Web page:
Northwest of Venice, this region has many things in common with Austria (it used to be part of Austria until after World War I), including gorgeous mountain ranges (including the Dolomites) and a large German-speaking population.
The Dolomites are a beautiful mountain range, the most southern part of the Alps, and offers a number of fun outdoor activities, from winter sports to summer hiking/climbing. See Hiking in the Dolomites page for more. The Dolomites have sheer rock faces that end in alpine meadows, including the large Alpe di Siusi meadow.
This southern province is mostly Italian-speaking, centered on the town of Trento.
Largest town in Trento, sometimes called "Trent" in English (you may have heard of the Council of Trent during the Renaissance).
Civezzano - just NE of Trento
Baselga di Piné - just NE of Trento
Isera (S of Trento)
Levico Terme ( just E of Trento, beautiful town overlooking Lake Levico and Caldonazzo)
Folgaria (S of Trento)
northern end of Trentino, SW of Bolzano/Bozen:
Tirol Castle - in the NW, near Texelgruppe park
Rick Steves recommends this as a home base in the South Tyrol/Dolomite region, since it's one of the few villages in the area that preserves its charm. Nearby is the Alpe di Siusi/Seiser Alm high alpline meadow; see Hiking in Dolomites for more information.
Capital of the region (check out a 5000-year old "ice man" preserved at the South Tirol Museum of Archaeology, ride a cable car to the Oberbozen resort village)hiking). The eastern edge of the Dolomites are in the Pustertal, for example the Tre Cime hike (see Hiking in the Dolomites page)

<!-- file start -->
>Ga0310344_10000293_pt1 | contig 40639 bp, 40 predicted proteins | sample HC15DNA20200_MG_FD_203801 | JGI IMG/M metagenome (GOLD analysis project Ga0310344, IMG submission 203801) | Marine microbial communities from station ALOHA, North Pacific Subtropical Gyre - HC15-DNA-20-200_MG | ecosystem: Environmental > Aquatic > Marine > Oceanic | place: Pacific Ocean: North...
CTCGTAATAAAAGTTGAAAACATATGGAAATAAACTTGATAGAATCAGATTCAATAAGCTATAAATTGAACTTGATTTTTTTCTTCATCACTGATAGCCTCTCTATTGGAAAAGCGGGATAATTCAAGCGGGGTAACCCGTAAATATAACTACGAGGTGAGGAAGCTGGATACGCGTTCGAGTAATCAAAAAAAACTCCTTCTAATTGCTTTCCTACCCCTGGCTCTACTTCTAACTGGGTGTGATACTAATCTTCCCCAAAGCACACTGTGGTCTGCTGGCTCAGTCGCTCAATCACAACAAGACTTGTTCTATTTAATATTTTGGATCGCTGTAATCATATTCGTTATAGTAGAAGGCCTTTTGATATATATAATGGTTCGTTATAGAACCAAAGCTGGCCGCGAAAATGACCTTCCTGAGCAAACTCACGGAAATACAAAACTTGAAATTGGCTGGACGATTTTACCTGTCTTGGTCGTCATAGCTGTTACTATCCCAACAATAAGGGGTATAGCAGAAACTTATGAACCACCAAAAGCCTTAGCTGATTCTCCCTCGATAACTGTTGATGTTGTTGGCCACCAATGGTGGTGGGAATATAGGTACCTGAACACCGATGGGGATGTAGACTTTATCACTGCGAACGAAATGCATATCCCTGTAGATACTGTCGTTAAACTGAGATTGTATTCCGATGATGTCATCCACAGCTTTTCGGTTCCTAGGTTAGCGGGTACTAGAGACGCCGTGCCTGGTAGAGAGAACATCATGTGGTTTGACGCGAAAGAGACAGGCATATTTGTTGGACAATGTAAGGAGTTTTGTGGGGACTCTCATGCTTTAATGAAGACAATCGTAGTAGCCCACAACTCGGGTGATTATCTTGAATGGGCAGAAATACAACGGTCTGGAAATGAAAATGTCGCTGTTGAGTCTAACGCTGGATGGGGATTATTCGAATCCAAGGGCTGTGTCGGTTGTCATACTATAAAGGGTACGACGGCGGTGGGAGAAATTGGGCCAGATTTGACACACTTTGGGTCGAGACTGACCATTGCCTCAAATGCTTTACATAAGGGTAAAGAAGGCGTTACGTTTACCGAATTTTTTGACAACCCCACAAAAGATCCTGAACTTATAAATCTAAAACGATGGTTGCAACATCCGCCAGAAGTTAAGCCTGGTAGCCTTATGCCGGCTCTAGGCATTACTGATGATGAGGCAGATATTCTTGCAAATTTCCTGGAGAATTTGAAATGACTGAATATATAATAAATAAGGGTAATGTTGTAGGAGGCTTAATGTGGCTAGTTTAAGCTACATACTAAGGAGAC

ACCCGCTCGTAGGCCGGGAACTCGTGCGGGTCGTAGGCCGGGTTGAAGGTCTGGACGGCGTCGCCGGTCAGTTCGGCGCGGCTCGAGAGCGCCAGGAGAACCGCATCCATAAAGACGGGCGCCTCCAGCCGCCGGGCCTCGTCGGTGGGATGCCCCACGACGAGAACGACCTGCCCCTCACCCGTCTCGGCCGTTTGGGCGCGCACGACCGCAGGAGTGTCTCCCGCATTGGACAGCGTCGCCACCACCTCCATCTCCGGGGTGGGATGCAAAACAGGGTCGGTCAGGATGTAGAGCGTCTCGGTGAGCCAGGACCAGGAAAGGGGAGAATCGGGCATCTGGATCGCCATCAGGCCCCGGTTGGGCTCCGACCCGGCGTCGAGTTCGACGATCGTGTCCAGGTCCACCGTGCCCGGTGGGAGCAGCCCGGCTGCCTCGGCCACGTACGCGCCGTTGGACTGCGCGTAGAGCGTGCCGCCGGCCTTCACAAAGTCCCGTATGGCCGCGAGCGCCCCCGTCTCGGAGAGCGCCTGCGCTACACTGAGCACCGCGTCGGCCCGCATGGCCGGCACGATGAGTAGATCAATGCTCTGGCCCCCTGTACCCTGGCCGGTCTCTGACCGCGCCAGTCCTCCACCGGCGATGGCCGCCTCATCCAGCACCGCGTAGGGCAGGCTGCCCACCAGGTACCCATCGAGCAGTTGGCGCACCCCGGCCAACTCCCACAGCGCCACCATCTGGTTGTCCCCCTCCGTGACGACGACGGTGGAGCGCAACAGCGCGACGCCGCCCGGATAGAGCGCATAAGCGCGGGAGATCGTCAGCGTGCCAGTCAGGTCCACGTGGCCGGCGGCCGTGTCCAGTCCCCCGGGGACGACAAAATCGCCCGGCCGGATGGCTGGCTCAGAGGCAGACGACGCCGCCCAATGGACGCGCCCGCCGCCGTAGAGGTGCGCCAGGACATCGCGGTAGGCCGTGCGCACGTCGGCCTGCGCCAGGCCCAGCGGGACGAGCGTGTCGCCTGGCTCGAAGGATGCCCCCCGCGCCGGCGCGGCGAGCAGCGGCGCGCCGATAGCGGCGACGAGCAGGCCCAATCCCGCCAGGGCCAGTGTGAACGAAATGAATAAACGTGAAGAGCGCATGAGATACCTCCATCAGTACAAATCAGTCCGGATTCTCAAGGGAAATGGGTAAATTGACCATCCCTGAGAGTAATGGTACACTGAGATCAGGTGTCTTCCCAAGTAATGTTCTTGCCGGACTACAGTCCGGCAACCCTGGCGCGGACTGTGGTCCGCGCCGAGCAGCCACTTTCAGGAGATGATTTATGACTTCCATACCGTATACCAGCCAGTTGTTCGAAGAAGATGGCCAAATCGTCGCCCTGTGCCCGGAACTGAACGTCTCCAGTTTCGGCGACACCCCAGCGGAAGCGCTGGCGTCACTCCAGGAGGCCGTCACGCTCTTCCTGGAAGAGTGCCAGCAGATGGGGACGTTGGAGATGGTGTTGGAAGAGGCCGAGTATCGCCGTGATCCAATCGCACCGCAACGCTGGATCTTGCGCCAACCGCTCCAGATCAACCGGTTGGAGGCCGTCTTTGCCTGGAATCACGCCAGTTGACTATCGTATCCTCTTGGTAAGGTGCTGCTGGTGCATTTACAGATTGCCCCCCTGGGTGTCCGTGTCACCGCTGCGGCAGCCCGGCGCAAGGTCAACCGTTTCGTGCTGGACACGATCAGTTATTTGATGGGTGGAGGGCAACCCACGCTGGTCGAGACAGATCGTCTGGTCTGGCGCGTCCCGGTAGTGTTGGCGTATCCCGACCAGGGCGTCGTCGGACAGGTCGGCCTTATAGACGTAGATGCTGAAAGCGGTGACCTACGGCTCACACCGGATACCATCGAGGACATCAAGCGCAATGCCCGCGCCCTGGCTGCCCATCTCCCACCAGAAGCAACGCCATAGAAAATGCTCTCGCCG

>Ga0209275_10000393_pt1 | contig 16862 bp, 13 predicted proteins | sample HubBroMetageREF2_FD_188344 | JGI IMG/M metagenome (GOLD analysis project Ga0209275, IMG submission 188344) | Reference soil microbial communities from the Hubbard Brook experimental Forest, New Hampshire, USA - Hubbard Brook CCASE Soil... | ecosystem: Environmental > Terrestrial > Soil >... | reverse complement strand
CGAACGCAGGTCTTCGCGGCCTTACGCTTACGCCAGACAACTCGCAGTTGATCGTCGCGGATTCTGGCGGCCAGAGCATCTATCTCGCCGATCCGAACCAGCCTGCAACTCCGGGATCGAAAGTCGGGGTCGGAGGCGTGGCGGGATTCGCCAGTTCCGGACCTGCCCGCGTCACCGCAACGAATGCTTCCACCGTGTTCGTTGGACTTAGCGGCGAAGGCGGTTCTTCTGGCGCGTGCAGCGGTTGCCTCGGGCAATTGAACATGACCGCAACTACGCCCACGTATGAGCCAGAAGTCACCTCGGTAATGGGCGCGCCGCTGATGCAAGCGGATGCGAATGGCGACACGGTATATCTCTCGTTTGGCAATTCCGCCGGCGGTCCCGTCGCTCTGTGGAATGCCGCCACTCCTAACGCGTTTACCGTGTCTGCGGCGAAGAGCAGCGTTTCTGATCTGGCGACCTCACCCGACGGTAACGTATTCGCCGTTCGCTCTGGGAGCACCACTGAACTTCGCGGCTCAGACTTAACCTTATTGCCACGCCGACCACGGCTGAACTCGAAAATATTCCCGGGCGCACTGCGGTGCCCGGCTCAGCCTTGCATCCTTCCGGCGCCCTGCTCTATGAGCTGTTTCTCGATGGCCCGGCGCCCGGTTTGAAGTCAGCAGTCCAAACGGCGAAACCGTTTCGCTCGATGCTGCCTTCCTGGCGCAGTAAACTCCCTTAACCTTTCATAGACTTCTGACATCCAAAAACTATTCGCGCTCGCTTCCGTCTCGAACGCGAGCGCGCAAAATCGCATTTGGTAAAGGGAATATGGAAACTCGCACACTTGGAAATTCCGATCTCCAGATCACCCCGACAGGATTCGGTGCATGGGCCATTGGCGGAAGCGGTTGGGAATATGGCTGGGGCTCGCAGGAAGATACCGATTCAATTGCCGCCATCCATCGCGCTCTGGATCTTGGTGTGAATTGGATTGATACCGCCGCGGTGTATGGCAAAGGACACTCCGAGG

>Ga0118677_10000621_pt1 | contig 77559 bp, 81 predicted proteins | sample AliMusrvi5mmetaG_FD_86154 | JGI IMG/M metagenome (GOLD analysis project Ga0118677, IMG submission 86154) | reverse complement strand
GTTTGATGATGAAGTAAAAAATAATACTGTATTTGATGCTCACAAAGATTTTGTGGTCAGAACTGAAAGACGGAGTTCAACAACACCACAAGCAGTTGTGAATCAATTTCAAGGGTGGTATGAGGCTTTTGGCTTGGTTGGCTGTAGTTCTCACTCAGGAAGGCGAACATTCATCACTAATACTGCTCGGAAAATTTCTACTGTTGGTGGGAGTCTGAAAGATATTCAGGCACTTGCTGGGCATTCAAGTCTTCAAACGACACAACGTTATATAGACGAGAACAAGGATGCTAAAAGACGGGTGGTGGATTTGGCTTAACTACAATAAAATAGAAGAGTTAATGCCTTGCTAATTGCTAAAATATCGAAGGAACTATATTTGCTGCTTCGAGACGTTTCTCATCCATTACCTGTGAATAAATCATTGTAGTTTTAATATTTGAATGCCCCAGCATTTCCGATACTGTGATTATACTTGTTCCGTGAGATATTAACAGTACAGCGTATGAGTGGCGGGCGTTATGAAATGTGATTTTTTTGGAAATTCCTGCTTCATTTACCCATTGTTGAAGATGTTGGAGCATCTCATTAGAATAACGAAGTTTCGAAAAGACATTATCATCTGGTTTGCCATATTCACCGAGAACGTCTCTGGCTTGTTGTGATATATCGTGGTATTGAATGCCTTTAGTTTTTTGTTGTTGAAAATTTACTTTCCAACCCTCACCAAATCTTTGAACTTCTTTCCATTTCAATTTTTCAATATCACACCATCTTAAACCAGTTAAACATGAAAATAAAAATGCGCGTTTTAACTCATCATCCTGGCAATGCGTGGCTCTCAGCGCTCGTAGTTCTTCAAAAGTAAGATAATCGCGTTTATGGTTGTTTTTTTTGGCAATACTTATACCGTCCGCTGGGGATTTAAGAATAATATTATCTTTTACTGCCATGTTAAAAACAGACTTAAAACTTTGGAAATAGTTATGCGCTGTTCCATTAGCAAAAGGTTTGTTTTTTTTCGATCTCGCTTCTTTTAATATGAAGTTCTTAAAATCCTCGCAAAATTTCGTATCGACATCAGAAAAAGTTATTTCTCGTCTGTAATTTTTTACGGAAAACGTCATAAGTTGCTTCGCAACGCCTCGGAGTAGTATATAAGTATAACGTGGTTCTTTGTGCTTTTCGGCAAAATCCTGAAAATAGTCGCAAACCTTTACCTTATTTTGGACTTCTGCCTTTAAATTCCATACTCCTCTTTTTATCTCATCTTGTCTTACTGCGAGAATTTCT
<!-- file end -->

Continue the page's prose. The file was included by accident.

Brixen is the largest town in the Puster Valley and has a cute historic center with nice shops (although it's ringed by more modern streets/suburbs).
(E of Bressanone/Brixen, old town has beautiful castle)
Ferienhaus Graber (just W of Brunico/Bruneck in San Lorenzo di Sebato) - went for dinner in 2014, was very good
Oberraut, Località Arneto 1, 047-455-9977, closed Thurs, rec'd by Slow Food Osterie d'Italia 2014 for "breathtaking view of the valley", family-run 40-year "temple to Pustere cuisine", high-quality ingredients, including many that are raised themselves, traditional dishes with a creative twist (graukäse, stuffed zucchini, goat dumplings, lamb/herb risotto, bauergeröstel, strauben), also rents rooms
San Lorenzo di Sabato / St. Lorenzen (near Brunico/Bruneck):
***Saalerwirt Hotel & Restaurant, everything made with ingredients from their property, closed Tues (except in high season), we liked this so much in 2014 that we went twice!
...on the way to Brunico/Bruneck, in Pfalen: Ristorante Schöneck (Schoeneck), 1 Michelin star
Rasun Anterselva/Rasen Antholz (further E, 48 min) --> Eggerhöfe, closed Mon (except July/Aug) and Nov-April, rec'd Slow Food Osterie d'Italia 2014, says it's in "one of the prettiest little valleys in the Pusteria region", has nice lake, "enchanting villages and dreamy mountains". This family-run place has nice traditional dishes and rooms for rent.
Valle Aurina-Ahrntal (way up in NE corner, 1:10) --> Mösenhof rec'd by Slow Food Osterie d'Italia 2014 for "most authentic and simple Pustere hospitality", traditional, seasonal dishes (schlutzer, knödel, graukäsesuppe [grey cheese/onion soup], gulasch, gibochns, kaiserschmar), closed Wed, also rents rooms. Hikes nearby: http://www.mapmyhike.com/it/valle-aurina-ahrntal-trentino-alto-adige/Hiking in the Dolomites for more)
Vipiteno/Sterzing (NW of Bressanone/Brixen, not far from the Brenner (or Brennero) pass into Austria)